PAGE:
Male involvement in family planning has been met with great resistance in Nyanza region more so in rural areas. Most men in this region are totally opposed to family planning because of the following reasons.

Majority of men in Nyanza believe that family planning threatens their gender roles in the family. In Nyanza a man is expected to be dominant, authoritarian and capable to provide for his family. Men involved in family planning are usually seen as overpowered and controlled by their wives and unable to provide for the family and to function sexually. They are usually gossiped about all the time. If a man is seen accompanying his wife to the clinic or hospital, people will gossip that he has been over powered by the wife No man would want that so it forces them not to be involved in family planning.

Men in this region desire to have large families. Many of them desire to have a lot of male children to continue with their legacy when they are dead. Majority of them argue that if they have few children, they are afraid that they will be seen as avoiding their male tribal duties to have many children and embracing the western culture. Others fear that death could rob them their children so there is need to have many children to replace the dead ones so there is no need of family planning since it controls birth.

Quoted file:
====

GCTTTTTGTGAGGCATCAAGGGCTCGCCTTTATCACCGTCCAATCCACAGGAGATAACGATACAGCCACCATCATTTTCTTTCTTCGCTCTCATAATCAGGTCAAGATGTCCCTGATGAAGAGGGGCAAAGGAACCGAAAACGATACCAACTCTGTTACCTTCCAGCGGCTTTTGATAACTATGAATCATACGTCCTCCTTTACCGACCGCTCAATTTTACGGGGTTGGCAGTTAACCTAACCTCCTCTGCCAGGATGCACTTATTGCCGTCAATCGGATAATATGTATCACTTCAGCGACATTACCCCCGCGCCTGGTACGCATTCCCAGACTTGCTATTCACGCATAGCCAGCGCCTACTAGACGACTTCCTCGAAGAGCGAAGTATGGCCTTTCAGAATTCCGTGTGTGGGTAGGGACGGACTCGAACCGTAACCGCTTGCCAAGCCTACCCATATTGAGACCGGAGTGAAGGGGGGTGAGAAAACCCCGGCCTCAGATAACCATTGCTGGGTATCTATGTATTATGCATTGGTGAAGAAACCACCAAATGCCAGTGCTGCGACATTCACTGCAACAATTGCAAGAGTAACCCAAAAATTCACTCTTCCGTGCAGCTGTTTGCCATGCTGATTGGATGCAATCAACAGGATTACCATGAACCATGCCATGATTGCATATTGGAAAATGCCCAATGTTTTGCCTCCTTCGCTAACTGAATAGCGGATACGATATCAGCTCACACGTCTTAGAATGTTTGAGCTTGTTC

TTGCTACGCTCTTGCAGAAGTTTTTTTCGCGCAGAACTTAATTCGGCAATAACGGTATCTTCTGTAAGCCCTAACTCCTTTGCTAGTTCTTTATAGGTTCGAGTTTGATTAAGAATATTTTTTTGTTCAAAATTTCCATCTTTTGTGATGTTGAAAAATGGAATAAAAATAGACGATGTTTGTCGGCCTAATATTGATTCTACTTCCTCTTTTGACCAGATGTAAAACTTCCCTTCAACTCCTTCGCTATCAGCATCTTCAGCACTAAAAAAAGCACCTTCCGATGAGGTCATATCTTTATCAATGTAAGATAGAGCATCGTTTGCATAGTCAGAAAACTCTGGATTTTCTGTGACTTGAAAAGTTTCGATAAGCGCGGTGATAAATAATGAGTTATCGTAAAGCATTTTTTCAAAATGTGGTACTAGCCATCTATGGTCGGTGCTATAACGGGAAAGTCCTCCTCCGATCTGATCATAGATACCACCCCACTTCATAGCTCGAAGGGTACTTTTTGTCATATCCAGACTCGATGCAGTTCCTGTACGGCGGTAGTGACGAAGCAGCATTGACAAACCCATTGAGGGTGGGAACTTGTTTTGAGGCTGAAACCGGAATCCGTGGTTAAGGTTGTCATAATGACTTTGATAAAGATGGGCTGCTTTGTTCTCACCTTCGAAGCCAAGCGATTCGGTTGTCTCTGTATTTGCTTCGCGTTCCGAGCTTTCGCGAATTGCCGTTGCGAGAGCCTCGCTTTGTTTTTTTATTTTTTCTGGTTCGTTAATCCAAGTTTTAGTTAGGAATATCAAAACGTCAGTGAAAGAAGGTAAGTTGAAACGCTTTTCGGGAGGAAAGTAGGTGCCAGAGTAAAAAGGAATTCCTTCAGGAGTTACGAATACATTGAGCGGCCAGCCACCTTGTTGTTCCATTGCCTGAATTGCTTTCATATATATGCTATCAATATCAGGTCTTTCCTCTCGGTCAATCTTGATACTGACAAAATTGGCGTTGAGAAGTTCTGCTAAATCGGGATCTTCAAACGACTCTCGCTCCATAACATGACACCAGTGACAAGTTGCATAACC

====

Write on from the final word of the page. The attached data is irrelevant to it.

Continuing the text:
Apart from that men also believe that family planning use causes low libido in women. This will force them to find other partners exposing them and the family to the risk of HIV infections. Others believe that family planning increases libido and promiscuity in women. They argue that since a woman knows she cannot get pregnant and get HIV she can go out and sleep with other men. Some men also associate family planning with diseases such as cancer and blood pressure. Other say that family planning causes early menopause, infertility, child defects and miscarriages

Men in this region fear family planning providers. They fear family planning providers would coerce them to use vasectomy, abandon polygamy and to disclose their HIV status and extra marital sexual activities to their wives. They are usually uncomfortable with discussing sexuality with wives. A lot of traditions in Nyanza communities are not open to discussing issues of sex especially between spouses.